These results spotlight the importance of helping patients prepare for future healthcare events that require a hospital’s services. The needs may be simple, like an X-ray for a fractured finger, Or the needs may be complicated, such as an MRI scan after feeling dizzy for several weeks. The decision should be made based on what is needed most, not on other stressors.

What’s missing in healthcare today: How providers can shape behaviors for the future

Americans have a healthy appetite for health guidance.

Indeed, 58 percent of people in the survey said they would like a guide to health tests and screenings by life stage. Addressing preventative needs can help people live longer, healthier lives and ultimately keep their lifetime healthcare costs down. Preventative measures can also help people with early stages of disease keep from getting sicker — and needing costlier care.

“In the era of value-based medicine, I think we are seeing a shift in cost, such that there is a willingness to increase telemedicine visits and coverage because of the promise that it will decrease unnecessary hospitalizations and re-hospitalizations, reduce emergency room visits, and overall improve health before the patient ever needs to utilize higher-cost health interventions,” Wallace said.

Another half of respondents (52 percent) would like patient tips for a specific medical procedure, surgery, or condition. After a new diagnosis or medication, 43 percent said they would like information they can read and comprehend, and 35 percent would like lifestyle tips for recuperating after surgery.

Hospitals can capitalize on these gaps with programs meant to incentivize compliance and cooperation with both pre- and post-surgery, procedure, or appointment guidance. This endears the providers to their patients, and also prevents costly follow-ups or complications.

Millennials and healthcare: What the future holds for the largest generation

Millennials grew up in the age of the internet. They’ve had great access to a wealth of information for their healthcare decisions almost their entire lives, but they were least likely to say they’re knowledgeable on the subject of health. Healthline’s survey showed that 71 percent of millennials ranked themselves high on the health knowledge scale, while 81 percent of Gen Xers and 87 percent of baby boomers did the same.

Millennials are also more likely to avoid healthcare interactions or postpone a doctor’s appointment. Why? Cost. Again, the lack of clarity in healthcare costs prevents this younger generation from seeking the healthcare they might suspect they need.

Millennials also reported they avoid doctor’s appointments for fear of what the diagnosis will be. In the survey, 27 percent of millennials said they are scared the doctor will deliver bad news, and for them, that was reason enough to avoid the doctor entirely. 26 percent of Gen Xers and only 11 percent of boomers avoided appointments because they were concerned about what the doctor might have to say.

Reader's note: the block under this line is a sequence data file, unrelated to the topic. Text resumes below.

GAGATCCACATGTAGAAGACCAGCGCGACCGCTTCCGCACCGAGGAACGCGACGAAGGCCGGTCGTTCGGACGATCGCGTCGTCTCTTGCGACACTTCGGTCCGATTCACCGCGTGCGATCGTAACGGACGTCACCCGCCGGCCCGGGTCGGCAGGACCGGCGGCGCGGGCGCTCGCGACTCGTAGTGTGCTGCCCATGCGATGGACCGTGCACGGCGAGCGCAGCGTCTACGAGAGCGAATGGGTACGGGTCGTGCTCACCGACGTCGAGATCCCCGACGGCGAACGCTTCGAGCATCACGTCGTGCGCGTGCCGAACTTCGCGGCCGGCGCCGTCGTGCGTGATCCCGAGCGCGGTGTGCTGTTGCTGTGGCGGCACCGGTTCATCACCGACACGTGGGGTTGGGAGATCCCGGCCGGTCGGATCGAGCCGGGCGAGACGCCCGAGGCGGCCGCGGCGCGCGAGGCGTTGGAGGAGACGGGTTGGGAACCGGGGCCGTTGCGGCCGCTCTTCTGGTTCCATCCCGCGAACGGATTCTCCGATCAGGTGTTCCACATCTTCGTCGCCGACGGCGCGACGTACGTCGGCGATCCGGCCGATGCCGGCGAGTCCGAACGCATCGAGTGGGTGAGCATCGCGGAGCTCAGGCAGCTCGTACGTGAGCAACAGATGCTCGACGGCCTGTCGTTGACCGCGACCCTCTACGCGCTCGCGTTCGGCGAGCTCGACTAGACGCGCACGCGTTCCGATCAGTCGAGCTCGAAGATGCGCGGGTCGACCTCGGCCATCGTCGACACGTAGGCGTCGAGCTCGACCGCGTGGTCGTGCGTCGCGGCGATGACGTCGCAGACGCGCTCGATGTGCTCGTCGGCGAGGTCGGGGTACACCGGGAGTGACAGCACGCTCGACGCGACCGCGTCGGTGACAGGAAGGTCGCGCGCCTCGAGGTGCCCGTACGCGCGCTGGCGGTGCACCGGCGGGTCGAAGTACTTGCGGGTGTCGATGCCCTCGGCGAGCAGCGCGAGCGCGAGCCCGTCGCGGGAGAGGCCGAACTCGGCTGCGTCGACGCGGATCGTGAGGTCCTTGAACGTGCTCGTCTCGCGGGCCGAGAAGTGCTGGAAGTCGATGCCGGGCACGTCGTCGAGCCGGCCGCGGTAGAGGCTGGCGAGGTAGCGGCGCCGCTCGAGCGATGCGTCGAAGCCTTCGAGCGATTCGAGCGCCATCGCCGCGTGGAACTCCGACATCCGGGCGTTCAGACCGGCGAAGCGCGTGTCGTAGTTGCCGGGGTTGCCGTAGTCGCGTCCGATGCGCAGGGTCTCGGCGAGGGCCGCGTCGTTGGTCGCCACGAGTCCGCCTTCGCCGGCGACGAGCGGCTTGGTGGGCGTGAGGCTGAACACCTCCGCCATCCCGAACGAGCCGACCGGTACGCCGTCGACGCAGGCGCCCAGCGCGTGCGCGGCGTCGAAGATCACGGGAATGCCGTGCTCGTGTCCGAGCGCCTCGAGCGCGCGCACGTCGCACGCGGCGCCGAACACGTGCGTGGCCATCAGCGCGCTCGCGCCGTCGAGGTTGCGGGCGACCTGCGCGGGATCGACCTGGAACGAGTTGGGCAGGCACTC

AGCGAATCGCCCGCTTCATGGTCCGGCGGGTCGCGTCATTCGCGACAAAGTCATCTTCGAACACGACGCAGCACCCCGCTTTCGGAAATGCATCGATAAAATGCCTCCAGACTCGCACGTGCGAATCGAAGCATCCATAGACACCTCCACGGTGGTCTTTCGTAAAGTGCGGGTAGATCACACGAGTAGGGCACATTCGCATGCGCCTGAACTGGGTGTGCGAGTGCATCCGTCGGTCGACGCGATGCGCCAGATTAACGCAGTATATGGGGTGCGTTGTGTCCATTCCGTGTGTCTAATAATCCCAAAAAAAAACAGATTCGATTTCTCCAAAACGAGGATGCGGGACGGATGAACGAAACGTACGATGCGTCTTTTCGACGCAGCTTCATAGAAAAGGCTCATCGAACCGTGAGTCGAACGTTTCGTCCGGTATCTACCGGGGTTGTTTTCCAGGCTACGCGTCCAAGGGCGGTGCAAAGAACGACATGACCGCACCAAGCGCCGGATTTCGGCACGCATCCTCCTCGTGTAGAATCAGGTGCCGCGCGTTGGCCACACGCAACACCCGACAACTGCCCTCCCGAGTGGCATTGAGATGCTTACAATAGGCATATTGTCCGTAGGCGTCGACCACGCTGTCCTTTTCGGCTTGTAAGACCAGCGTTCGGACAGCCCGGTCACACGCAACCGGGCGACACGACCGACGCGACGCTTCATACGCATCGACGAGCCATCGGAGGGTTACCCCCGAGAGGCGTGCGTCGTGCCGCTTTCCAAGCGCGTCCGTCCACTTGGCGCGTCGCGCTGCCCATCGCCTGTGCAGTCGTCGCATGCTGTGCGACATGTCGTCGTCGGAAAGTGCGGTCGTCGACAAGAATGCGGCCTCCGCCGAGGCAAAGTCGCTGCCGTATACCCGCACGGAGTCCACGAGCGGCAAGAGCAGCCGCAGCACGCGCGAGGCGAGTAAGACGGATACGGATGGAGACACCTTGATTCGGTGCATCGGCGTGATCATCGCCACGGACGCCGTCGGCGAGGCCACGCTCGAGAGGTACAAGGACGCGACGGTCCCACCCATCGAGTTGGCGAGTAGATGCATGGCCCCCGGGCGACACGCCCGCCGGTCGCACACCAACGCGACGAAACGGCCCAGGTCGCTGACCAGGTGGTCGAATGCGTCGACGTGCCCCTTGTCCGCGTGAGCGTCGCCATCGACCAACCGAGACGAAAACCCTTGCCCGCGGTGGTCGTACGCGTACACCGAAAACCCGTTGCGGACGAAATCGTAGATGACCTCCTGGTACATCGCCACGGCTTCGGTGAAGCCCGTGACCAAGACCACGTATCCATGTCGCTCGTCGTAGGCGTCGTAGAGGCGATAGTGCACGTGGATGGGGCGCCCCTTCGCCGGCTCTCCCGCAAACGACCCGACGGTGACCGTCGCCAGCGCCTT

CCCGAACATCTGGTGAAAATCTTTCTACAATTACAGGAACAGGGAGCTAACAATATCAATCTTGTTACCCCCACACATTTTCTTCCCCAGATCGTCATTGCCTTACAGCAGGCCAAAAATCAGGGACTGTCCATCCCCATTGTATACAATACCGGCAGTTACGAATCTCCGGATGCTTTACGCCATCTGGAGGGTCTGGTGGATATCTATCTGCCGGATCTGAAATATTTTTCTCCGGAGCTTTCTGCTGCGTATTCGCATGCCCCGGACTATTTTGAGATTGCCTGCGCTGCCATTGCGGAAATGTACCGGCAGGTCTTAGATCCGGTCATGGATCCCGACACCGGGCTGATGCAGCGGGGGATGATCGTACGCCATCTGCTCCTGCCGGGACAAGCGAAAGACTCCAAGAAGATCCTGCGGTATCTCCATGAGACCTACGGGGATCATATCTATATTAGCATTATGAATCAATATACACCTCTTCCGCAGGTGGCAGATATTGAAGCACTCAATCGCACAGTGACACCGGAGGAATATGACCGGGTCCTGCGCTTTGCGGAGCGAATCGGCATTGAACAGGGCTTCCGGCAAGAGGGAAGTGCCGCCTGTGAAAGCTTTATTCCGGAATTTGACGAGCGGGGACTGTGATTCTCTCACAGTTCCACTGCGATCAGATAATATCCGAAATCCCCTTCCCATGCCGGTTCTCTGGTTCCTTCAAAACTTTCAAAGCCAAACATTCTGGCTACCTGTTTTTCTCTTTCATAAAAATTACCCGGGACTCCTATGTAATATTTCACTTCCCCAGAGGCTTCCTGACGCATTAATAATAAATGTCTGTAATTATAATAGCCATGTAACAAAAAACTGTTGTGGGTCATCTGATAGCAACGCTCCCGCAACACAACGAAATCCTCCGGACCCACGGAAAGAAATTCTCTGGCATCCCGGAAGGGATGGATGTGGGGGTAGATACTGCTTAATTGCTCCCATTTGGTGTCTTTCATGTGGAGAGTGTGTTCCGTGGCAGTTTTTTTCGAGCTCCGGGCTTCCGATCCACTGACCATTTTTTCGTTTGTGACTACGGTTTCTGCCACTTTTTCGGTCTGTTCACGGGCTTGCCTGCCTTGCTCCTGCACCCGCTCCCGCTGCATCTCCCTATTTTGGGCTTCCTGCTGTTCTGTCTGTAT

Millennials are two times more likely than baby boomers to use Google to search a health problem and three times more likely to use social networks for advice. Our survey found that 59 percent of millennials have used or do use Google to search a health problem instead of going to a doctor. Only 47 percent of Gen Xers and 30 percent of baby boomers have done the same.

“Millennials are much more open to adapting new technologies, thinking holistically about their care, really focusing on the day-to-day of health maintenance, exercise, and wellness, versus just going to the doctor once every year or once every two years,” Ungerleider said. “They’re actually thinking about how technology can best support them to live a healthy life every day, which is wonderful. I think that also blurs into Gen X as well.”

Millennials have lead the charge in revolutionizing much of what we thought of as typical just a decade ago. Startups full of younger CEOs and engineers have turned many parts of accepted life on their end. Traditional transportation models like taxi services are now being scooted out by on-demand car services. Grocery shopping declines as doorstep-delivery companies grow. Dating has left the bar scene and moved to apps.

The same will likely happen for healthcare if care providers, hospitals, doctors, and patients are willing to work together, get over the notorious speedbumps of healthcare transformation, and develop a system that is more convenient and efficient, and has better outcomes.